Thomas Jefferson and GOD

Discussion in 'Religion and Ethics' started by PLYMCO_PILGRIM, Jul 8, 2010.

  1. PLYMCO_PILGRIM
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    PLYMCO_PILGRIM Gold Member

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    see a thread in here stating 4 of the founding fathers did not believe in god. I will make 4 threads with just a few quotes of each of their own words which will disprove this notion.



    "Religion, as well as reason, confirms the soundness of those principles on which our government has been founded and its rights asserted." --Thomas Jefferson to P. H. Wendover, 1815.

    "I have ever thought religion a concern purely between our God and our consciences, for which we were accountable to Him, and not to the priests." --Thomas Jefferson to Mrs. M. Harrison Smith, 1816

    "Religion is a subject on which I have ever been most scrupulously reserved. I have considered it as a matter between every man and his Maker in which no other, and far less the public, had a right to intermeddle." --Thomas Jefferson to Richard Rush, 1813.

    "Our particular principles of religion are a subject of accountability to God alone. I inquire after no man's, and trouble none with mine." --Thomas Jefferson to Miles King, 1814

    "I consider the government of the United States as interdicted by the Constitution from intermeddling with religious institutions, their doctrines, discipline, or exercises. This results not only from the provision that no law shall be made respecting the establishment or free exercise of religion, but from that also which reserves to the states the powers not delegated to the United States. Certainly, no power to prescribe any religious exercise or to assume authority in religious discipline has been delegated to the General Government. It must then rest with the states, as far as it can be in any human authority." --Thomas Jefferson to Samuel Miller, 1808

    "To suffer the civil magistrate to intrude his powers into the field of opinion and to restrain the profession or propagation of principles on supposition of their ill tendency is a dangerous fallacy which at once destroys all religious liberty, because he being of course judge of that tendency will make his opinions the rule of judgment and approve or condemn the sentiments of others only as they shall square with or differ from his own." --Thomas Jefferson: Statute for Religious Freedom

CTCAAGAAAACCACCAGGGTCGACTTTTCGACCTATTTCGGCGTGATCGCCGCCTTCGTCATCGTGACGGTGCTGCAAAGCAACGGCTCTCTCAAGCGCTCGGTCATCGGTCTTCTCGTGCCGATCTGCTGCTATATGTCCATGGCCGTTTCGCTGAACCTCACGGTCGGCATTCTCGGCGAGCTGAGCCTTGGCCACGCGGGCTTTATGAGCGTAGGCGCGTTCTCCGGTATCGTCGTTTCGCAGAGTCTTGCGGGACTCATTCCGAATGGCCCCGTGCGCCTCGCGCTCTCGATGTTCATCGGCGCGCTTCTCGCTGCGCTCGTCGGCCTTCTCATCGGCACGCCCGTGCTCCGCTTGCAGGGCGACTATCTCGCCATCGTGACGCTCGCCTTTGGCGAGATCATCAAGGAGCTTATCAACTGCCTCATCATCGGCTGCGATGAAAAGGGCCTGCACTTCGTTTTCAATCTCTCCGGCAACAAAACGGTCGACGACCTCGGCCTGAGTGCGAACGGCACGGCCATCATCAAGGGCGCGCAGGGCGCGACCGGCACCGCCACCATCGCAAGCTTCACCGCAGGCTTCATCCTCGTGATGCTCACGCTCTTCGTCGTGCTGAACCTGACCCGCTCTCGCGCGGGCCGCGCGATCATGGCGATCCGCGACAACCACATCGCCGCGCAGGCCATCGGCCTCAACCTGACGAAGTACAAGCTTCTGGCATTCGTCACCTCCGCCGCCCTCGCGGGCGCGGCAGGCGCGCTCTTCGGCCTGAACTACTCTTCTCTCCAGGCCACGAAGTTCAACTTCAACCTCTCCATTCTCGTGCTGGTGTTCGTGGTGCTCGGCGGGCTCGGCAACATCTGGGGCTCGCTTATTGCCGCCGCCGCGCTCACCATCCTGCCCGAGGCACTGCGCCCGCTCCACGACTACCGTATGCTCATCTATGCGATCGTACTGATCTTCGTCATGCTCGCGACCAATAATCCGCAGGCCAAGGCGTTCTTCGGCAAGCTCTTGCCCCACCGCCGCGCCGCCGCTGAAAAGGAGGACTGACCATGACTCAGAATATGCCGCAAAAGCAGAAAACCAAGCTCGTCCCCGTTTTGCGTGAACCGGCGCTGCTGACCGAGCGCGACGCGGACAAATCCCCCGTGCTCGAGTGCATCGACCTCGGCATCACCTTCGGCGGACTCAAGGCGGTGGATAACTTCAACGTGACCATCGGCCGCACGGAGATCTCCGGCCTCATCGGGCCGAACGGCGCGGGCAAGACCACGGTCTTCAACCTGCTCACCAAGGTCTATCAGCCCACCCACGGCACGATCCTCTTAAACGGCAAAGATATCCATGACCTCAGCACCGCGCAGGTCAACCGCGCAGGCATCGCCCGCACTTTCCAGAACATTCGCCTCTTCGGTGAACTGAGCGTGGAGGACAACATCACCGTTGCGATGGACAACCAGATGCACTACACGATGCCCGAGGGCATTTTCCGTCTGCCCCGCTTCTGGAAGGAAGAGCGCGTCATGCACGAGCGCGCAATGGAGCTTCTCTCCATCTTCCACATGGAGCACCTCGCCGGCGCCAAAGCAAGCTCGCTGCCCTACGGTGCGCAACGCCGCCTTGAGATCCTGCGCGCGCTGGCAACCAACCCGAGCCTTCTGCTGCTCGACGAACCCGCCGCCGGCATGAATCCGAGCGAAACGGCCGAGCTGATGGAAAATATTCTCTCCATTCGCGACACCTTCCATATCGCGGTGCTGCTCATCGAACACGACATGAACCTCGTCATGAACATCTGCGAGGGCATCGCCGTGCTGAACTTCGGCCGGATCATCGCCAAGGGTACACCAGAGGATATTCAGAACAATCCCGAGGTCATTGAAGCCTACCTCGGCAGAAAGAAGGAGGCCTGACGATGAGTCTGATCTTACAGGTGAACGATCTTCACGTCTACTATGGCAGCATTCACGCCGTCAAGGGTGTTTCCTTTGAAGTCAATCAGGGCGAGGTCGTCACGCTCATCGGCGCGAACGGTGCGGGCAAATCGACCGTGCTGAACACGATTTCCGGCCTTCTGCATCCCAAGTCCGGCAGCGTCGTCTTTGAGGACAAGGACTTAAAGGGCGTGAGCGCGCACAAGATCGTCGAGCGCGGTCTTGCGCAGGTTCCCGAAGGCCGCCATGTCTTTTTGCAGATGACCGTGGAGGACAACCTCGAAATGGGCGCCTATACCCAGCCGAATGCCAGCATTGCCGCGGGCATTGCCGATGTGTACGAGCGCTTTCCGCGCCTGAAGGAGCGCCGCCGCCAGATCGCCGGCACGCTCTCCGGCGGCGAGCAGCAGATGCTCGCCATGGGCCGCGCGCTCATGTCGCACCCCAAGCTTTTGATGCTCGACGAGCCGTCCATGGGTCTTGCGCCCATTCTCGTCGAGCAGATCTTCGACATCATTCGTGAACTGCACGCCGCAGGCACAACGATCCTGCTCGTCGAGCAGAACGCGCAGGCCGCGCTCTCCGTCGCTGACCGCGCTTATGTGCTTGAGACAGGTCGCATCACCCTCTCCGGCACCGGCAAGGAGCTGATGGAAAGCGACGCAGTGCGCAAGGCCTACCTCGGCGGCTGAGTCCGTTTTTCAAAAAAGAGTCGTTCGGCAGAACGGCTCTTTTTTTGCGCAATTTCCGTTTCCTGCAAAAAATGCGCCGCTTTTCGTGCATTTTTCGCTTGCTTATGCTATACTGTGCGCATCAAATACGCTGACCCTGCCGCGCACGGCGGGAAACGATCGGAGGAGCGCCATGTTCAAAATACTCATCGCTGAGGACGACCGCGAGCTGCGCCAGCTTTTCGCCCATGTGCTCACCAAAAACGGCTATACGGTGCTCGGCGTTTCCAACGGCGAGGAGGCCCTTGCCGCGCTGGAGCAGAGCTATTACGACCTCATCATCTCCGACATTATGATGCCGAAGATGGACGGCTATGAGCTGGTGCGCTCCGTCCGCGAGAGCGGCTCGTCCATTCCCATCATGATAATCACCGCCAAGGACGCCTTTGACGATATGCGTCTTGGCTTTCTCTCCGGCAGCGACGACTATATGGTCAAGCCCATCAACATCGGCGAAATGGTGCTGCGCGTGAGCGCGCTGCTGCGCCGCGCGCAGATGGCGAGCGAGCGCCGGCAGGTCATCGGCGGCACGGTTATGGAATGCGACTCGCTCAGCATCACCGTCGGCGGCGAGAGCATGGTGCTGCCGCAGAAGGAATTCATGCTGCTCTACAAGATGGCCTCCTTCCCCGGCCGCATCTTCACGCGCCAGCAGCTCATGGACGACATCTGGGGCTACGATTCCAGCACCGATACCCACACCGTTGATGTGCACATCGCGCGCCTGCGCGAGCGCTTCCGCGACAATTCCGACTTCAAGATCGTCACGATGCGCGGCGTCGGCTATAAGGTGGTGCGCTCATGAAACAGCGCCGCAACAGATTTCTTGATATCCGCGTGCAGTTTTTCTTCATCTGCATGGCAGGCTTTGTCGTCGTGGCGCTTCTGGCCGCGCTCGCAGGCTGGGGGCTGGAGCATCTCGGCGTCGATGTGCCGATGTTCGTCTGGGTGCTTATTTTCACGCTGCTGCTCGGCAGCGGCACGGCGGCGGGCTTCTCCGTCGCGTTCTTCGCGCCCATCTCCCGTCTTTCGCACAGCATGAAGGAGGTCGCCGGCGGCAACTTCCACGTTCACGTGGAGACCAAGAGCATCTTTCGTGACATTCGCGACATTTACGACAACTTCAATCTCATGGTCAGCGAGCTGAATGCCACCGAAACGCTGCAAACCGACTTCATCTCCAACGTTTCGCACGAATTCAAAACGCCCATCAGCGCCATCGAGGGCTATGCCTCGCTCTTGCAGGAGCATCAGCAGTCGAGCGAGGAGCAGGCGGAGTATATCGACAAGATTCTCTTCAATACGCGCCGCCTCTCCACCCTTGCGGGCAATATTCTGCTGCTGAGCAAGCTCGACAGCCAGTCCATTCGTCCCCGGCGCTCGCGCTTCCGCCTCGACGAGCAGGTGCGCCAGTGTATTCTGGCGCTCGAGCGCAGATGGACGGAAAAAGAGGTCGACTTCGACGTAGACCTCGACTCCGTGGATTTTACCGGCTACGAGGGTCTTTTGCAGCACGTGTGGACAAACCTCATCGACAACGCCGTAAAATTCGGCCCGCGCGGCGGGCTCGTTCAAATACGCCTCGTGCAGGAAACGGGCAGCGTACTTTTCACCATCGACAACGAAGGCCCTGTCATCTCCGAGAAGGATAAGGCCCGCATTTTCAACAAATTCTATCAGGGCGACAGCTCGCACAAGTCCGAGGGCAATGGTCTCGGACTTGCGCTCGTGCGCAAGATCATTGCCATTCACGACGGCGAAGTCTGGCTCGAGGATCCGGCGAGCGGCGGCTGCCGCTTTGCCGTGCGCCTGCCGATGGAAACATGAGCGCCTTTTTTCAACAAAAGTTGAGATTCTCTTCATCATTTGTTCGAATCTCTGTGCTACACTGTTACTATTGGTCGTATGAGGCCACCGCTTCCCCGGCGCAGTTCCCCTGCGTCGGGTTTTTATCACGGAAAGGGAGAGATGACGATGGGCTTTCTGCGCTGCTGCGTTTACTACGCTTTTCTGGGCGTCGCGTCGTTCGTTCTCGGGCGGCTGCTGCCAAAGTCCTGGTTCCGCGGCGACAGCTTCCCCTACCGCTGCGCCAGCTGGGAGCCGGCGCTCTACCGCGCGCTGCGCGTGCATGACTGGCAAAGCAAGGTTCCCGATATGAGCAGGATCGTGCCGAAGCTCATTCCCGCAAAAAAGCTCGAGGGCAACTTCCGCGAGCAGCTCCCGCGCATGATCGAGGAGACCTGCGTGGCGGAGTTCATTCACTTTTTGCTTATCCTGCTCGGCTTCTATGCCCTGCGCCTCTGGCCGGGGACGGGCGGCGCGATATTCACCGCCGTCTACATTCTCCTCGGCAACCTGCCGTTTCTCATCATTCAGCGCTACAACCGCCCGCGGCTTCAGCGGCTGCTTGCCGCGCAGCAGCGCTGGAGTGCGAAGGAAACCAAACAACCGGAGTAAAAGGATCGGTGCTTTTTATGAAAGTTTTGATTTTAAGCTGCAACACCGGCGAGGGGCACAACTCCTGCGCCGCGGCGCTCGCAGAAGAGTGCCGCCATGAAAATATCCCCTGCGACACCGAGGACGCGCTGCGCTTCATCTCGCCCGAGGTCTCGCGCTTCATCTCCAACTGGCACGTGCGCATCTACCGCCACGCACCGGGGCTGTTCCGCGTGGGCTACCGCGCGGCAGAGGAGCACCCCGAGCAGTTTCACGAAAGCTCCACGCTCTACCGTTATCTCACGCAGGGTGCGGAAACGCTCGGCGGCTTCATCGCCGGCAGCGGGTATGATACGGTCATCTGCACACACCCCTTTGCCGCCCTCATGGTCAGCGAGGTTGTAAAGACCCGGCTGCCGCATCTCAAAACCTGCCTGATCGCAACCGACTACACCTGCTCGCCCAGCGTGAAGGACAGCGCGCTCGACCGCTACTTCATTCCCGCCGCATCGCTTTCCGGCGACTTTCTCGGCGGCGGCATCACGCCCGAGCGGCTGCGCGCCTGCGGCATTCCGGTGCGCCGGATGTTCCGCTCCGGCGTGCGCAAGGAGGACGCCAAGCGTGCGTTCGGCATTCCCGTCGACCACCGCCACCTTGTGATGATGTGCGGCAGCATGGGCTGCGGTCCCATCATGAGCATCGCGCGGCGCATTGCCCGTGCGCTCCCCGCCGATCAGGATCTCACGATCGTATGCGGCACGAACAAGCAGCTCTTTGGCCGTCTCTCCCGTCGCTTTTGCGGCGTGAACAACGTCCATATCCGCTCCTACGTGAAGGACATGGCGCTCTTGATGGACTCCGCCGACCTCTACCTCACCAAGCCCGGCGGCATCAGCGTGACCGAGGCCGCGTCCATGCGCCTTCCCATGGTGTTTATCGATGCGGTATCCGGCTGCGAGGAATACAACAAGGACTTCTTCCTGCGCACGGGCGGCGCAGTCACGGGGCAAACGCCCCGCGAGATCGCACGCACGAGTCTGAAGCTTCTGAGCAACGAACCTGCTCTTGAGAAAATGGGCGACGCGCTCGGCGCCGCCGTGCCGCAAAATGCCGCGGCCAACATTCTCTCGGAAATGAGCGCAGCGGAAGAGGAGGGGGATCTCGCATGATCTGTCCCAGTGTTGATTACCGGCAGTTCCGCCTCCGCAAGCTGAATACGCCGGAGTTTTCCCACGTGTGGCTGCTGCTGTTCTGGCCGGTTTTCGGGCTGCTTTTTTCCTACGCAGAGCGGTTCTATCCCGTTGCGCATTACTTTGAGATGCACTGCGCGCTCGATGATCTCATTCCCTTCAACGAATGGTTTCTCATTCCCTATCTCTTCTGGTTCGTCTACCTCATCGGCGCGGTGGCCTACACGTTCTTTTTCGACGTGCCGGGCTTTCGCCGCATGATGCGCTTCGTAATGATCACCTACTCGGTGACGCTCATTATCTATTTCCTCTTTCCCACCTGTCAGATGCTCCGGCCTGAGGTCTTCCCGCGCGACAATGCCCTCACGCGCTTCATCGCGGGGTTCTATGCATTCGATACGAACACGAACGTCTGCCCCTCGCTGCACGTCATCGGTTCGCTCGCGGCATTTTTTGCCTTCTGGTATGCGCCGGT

2. pinqy
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    pinqy Gold Member

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    You are familiar with the Jefferson Bible, where he removed all the miracles? He liked the teachings of Jesus, just didn't believe him to be God. And his strong support for Church/State Seperation?
     
  3. PLYMCO_PILGRIM
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    PLYMCO_PILGRIM Gold Member

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    I am very familiar with jefferson. Thanks for providing another example of his faith in God.

    I do not follow jesus either. I feel there is one god and thats the one you pray to (sorta like the way jewish people feel)

    Here is the context of where you are getting the seperation of church and state from

    If you would like the entire context of his letter where people get the notion of seperatoin of church and state click this link http://www.usconstitution.net/jeffwall.html
     
    Last edited: Jul 8, 2010
  4. pinqy
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    pinqy Gold Member

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    I'm not aware of anyone, except Jefferson's political opponents, claim that he was an atheist. The main argument is that he was not a Christian, which is certainly arguable.
    And I am familiar with the Danbury Baptist letter, including the original draft:
    Source: Library of Congress

    The context of the letter of course, is that the government has no business stating what is right or proper in religion or using the power of government to establish any kind of orthodoxy. Which is of course, what many Christians are still trying to do with government supported school prayer, and other religious displays/observations at the expense of minority sects (as the Danbury Baptists were) or non-believers.
     
  5. JBeukema
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    He was cool with mosques, though

    But it does me no injury for my neighbor to say there are twenty gods or no God. It neither picks my pocket nor breaks my leg. -Thomas Jefferson, Notes on Virginia, 1782

    And he hated those who follow blindly- he was a friend to an atheist before he was a friend to any 'good Christians'

    Question with boldness even the existence of a god; because if there be one he must approve of the homage of reason more than that of blindfolded fear. -Thomas Jefferson, letter to Peter Carr, August 10, 1787


    As for church and state


    History, I believe, furnishes no example of a priest-ridden people maintaining a free civil government. This marks the lowest grade of ignorance of which their civil as well as religious leaders will always avail themselves for their own purposes.
    -Thomas Jefferson to Alexander von Humboldt, Dec. 6, 1813.


    Christianity neither is, nor ever was a part of the common law.
    -Thomas Jefferson, letter to Dr. Thomas Cooper, February 10, 1814


    And on morality


    If we did a good act merely from love of God and a belief that it is pleasing to Him, whence arises the morality of the Atheist? ...Their virtue, then, must have had some other foundation than the love of God.
    -Thomas Jefferson, letter to Thomas Law, June 13, 1814

    Of course the 'Jefferson Bible' I read had a quote in from that can be summed up as: my beliefs are my own, don't bother me and stop quoting me
     

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